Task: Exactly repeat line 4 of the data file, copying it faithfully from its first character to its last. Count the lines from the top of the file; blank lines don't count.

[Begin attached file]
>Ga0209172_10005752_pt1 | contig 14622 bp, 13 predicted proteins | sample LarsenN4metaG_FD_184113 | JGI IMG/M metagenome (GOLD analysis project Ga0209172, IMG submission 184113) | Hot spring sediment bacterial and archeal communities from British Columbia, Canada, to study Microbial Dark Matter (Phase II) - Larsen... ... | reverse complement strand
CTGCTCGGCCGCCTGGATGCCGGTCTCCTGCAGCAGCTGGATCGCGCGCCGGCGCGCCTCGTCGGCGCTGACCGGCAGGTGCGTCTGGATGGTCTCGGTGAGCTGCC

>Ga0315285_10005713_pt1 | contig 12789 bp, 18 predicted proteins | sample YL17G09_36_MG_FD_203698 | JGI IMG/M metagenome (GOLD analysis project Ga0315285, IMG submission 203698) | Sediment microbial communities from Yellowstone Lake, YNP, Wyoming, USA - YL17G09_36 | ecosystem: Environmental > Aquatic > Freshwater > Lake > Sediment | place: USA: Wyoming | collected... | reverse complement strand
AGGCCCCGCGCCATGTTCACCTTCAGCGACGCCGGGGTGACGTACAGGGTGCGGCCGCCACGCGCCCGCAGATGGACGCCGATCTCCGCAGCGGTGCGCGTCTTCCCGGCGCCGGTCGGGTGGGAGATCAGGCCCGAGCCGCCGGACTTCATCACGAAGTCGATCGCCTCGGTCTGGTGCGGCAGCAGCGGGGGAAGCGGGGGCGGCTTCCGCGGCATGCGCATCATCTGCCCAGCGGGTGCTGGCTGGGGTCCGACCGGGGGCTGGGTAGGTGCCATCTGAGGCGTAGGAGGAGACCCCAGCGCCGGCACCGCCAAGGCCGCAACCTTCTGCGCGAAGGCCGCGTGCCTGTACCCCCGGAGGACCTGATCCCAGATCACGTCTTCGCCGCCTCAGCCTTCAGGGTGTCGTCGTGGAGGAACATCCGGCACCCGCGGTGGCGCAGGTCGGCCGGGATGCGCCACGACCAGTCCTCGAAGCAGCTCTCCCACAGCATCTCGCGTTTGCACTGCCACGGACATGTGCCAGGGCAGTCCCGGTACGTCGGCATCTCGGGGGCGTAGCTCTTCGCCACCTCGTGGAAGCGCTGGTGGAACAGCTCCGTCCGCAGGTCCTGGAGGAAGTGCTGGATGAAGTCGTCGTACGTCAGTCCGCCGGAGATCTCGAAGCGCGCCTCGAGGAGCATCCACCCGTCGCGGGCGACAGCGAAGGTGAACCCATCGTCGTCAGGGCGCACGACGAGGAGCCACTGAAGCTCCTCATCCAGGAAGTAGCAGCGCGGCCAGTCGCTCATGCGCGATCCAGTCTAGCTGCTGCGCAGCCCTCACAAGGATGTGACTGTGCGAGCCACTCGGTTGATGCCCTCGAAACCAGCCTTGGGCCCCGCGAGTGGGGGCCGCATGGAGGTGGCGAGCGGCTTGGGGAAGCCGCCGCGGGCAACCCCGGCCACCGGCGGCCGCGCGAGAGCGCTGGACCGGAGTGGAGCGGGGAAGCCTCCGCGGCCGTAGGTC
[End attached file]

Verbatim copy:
AGGCCCCGCGCCATGTTCACCTTCAGCGACGCCGGGGTGACGTACAGGGTGCGGCCGCCACGCGCCCGCAGATGGACGCCGATCTCCGCAGCGGTGCGCGTCTTCCCGGCGCCGGTCGGGTGGGAGATCAGGCCCGAGCCGCCGGACTTCATCACGAAGTCGATCGCCTCGGTCTGGTGCGGCAGCAGCGGGGGAAGCGGGGGCGGCTTCCGCGGCATGCGCATCATCTGCCCAGCGGGTGCTGGCTGGGGTCCGACCGGGGGCTGGGTAGGTGCCATCTGAGGCGTAGGAGGAGACCCCAGCGCCGGCACCGCCAAGGCCGCAACCTTCTGCGCGAAGGCCGCGTGCCTGTACCCCCGGAGGACCTGATCCCAGATCACGTCTTCGCCGCCTCAGCCTTCAGGGTGTCGTCGTGGAGGAACATCCGGCACCCGCGGTGGCGCAGGTCGGCCGGGATGCGCCACGACCAGTCCTCGAAGCAGCTCTCCCACAGCATCTCGCGTTTGCACTGCCACGGACATGTGCCAGGGCAGTCCCGGTACGTCGGCATCTCGGGGGCGTAGCTCTTCGCCACCTCGTGGAAGCGCTGGTGGAACAGCTCCGTCCGCAGGTCCTGGAGGAAGTGCTGGATGAAGTCGTCGTACGTCAGTCCGCCGGAGATCTCGAAGCGCGCCTCGAGGAGCATCCACCCGTCGCGGGCGACAGCGAAGGTGAACCCATCGTCGTCAGGGCGCACGACGAGGAGCCACTGAAGCTCCTCATCCAGGAAGTAGCAGCGCGGCCAGTCGCTCATGCGCGATCCAGTCTAGCTGCTGCGCAGCCCTCACAAGGATGTGACTGTGCGAGCCACTCGGTTGATGCCCTCGAAACCAGCCTTGGGCCCCGCGAGTGGGGGCCGCATGGAGGTGGCGAGCGGCTTGGGGAAGCCGCCGCGGGCAACCCCGGCCACCGGCGGCCGCGCGAGAGCGCTGGACCGGAGTGGAGCGGGGAAGCCTCCGCGGCCGTAGGTC